The impact of aminopyrene trisulfonate (APTS) label in acceptor glycan substrates for profiling plant pectin β -galactosyltransferase activities
CE-LIF traces of the GalT assay with APTS-labelled disaccharides (peaks marked with an asterisk correspond to starting disaccharides) and UDP-Gal. A, Full scale and B, zoomed-in views. The assays were performed for 2 days at 20 °C with 100 μg of microsomal protein in 1.25% Triton X-100 (detergent/protein ratio 5:1), 25 mM Mes-KOH buffer pH 6.5 with 15 mM MnCl2, 200 μM APTS-labelled acceptor, 2.5% glycerol and 0.5 mM UDP-Gal.
© Copyright Policy - CC BY
Related In: Results  -  Collection

License
Show All Figures
getmorefigures.php?uid=PMC5036537&req=5

fig3: CE-LIF traces of the GalT assay with APTS-labelled disaccharides (peaks marked with an asterisk correspond to starting disaccharides) and UDP-Gal. A, Full scale and B, zoomed-in views. The assays were performed for 2 days at 20 °C with 100 μg of microsomal protein in 1.25% Triton X-100 (detergent/protein ratio 5:1), 25 mM Mes-KOH buffer pH 6.5 with 15 mM MnCl2, 200 μM APTS-labelled acceptor, 2.5% glycerol and 0.5 mM UDP-Gal.
Mentions: The resolving power of CE enabled analyses of enzyme assays with the three isomeric Gal-containing acceptors (Fig. 3), which revealed that these rather minimal models of β-galactan are all acted upon by Arabidopsis galactosyltransferases, albeit at extended time (CE-LIF data show results after 48 h incubation). The efficiencies of acceptor substrate conversion and products distributions are different in each case. If homo-oligomerisation takes place, then CE-LIF would be expected to exhibit a series of regularly separated peaks, which is clearly not the case for major products formed from any of these three acceptors investigated. The lack of regularity in the CE-LIF electropherograms is indicative of the formation of more than one linkage type during the extension of these acceptor substrates. Assays with Gal-β-(1 → 4)-gal-APTS showed relatively low turnover of the substrate, but minor amounts of polymerised products were detectable up to degree of polymerisation (DP) ∼15. In contrast, a range of seven major products with >50% overall conversion of the acceptor substrate was found when a similar reaction was performed with Gal-β-(1 → 4)-glc-APTS. Similar to this result, reactions with Gal-β-(1 → 6)-gal-APTS contained a range of different, irregularly distributed products. Overall these experiments demonstrated that even simple monosaccharide structures tethered to APTS can indeed serve as competent plant galactosyltransferase acceptor substrates. However, the configuration of alditol portion of the APTS-labelled acceptor as well as the position of alditol galactosylation substantially influence the enzymatic reaction.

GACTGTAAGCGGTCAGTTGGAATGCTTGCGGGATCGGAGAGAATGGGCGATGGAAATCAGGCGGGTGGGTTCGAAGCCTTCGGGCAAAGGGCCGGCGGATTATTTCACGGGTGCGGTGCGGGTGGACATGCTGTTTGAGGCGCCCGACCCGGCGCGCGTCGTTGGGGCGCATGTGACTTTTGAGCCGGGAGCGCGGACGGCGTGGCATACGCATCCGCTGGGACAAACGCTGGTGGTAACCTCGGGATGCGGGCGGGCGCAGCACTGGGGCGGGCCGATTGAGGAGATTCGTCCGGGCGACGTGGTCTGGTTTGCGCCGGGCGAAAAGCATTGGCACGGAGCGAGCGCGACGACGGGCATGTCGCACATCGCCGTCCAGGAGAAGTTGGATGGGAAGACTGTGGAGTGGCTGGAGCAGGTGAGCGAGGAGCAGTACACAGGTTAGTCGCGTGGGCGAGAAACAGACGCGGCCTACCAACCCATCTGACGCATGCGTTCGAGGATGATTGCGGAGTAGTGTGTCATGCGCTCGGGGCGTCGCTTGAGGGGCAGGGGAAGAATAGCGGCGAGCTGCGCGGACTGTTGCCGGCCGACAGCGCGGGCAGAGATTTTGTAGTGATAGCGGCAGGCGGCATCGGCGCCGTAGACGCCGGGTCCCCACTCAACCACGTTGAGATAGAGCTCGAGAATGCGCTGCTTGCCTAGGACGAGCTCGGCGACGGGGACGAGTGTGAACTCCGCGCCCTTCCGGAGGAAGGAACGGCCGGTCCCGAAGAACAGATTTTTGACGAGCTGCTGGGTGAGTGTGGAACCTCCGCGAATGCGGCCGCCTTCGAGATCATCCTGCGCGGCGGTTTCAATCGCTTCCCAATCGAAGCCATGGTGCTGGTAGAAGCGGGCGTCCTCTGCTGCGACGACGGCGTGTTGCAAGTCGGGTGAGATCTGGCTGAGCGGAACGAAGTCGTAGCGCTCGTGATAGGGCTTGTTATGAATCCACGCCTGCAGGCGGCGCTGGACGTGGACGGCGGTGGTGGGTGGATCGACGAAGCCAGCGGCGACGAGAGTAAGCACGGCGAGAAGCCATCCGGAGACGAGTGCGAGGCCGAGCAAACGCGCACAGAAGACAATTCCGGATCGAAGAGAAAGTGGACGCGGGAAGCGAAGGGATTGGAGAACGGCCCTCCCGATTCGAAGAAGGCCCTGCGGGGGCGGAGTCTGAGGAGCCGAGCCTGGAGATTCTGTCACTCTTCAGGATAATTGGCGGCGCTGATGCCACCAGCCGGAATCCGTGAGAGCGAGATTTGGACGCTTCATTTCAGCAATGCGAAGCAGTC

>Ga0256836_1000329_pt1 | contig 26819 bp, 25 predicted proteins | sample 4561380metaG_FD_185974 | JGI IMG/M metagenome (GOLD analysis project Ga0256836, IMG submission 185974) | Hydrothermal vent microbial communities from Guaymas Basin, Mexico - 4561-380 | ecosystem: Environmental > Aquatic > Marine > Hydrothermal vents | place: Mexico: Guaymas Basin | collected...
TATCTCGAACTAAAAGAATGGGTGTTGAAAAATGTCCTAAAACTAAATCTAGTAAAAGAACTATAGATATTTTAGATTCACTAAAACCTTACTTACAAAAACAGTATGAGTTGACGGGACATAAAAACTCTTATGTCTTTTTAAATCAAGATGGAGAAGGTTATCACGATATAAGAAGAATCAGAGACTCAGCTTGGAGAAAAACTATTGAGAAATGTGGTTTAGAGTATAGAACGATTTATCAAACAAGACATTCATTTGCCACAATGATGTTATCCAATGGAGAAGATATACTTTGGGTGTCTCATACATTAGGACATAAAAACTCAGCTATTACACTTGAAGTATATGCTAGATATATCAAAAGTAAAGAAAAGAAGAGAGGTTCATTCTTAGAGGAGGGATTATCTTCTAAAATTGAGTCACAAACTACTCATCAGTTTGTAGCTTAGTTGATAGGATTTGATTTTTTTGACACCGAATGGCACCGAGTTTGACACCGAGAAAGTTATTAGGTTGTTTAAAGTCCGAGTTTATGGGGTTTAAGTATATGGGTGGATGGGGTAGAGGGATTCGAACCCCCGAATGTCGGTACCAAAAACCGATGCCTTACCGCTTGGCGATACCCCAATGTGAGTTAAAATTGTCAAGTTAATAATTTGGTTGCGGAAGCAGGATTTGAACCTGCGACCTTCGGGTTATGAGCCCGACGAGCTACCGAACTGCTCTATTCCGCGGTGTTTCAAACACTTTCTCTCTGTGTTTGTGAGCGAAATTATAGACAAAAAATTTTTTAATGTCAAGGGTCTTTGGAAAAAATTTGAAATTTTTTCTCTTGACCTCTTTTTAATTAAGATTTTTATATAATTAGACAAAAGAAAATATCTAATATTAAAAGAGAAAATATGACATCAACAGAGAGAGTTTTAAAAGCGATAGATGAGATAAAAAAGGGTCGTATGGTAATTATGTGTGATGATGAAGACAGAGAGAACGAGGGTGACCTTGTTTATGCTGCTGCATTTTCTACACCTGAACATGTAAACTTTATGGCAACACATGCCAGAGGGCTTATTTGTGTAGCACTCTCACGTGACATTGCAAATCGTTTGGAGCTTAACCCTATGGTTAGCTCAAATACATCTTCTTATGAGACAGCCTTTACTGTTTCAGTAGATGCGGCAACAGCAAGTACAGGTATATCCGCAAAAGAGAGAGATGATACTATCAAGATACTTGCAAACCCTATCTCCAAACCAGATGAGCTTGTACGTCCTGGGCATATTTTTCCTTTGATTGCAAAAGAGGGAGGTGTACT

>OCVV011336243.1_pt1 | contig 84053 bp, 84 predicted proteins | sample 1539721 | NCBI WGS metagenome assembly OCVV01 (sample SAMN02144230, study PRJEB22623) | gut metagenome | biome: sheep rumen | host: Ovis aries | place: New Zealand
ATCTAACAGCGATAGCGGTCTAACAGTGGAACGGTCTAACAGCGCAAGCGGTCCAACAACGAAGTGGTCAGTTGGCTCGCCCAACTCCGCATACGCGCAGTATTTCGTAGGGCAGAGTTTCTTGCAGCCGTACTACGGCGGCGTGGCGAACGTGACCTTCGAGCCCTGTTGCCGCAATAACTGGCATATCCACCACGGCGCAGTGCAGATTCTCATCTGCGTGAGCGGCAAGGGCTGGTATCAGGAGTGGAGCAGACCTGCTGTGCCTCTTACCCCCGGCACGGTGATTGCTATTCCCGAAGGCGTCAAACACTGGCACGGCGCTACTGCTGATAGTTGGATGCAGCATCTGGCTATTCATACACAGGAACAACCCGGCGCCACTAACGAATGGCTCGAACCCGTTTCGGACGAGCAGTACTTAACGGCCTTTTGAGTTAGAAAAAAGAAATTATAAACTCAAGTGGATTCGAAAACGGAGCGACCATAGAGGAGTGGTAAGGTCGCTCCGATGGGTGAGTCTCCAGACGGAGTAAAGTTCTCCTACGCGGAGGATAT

View Article: PubMed Central - PubMed

ABSTRACT

Aminopyrene trisulfonate (APTS)-labelled disaccharides are demonstrated to serve as readily accessible acceptor substrates for galactosyltransferase activities present in Arabidopsis microsome preparations. The reductive amination procedure used to install the fluorophore results in loss of the ring structure of the reducing terminal sugar unit, such that a single intact sugar ring is present, attached via an alditol tether to the aminopyrene fluorophore. The configuration of the alditol portion of the labelled acceptor, as well as the position of alditol galactosylation, substantially influence the ability of compounds to serve as Arabidopsis galactosyltransferase acceptor substrates. The APTS label exhibits an unexpected reaction-promoting effect that is not evident for structurally similar sulfonated aromatic fluorophores ANDS and ANTS. When APTS-labelled β-(1 → 4)-Gal3 was employed as an acceptor substrate with Arabidopsis microsomes, glycan extension generated β-(1 → 4)-galactan chains running to beyond 60 galactose residues. These studies demonstrate the potential of even very short glycan-APTS probes for assessing plant galactosyltransferase activities and the suitability CE-LIF for CAZyme profiling.

No MeSH data available.


Related in: MedlinePlus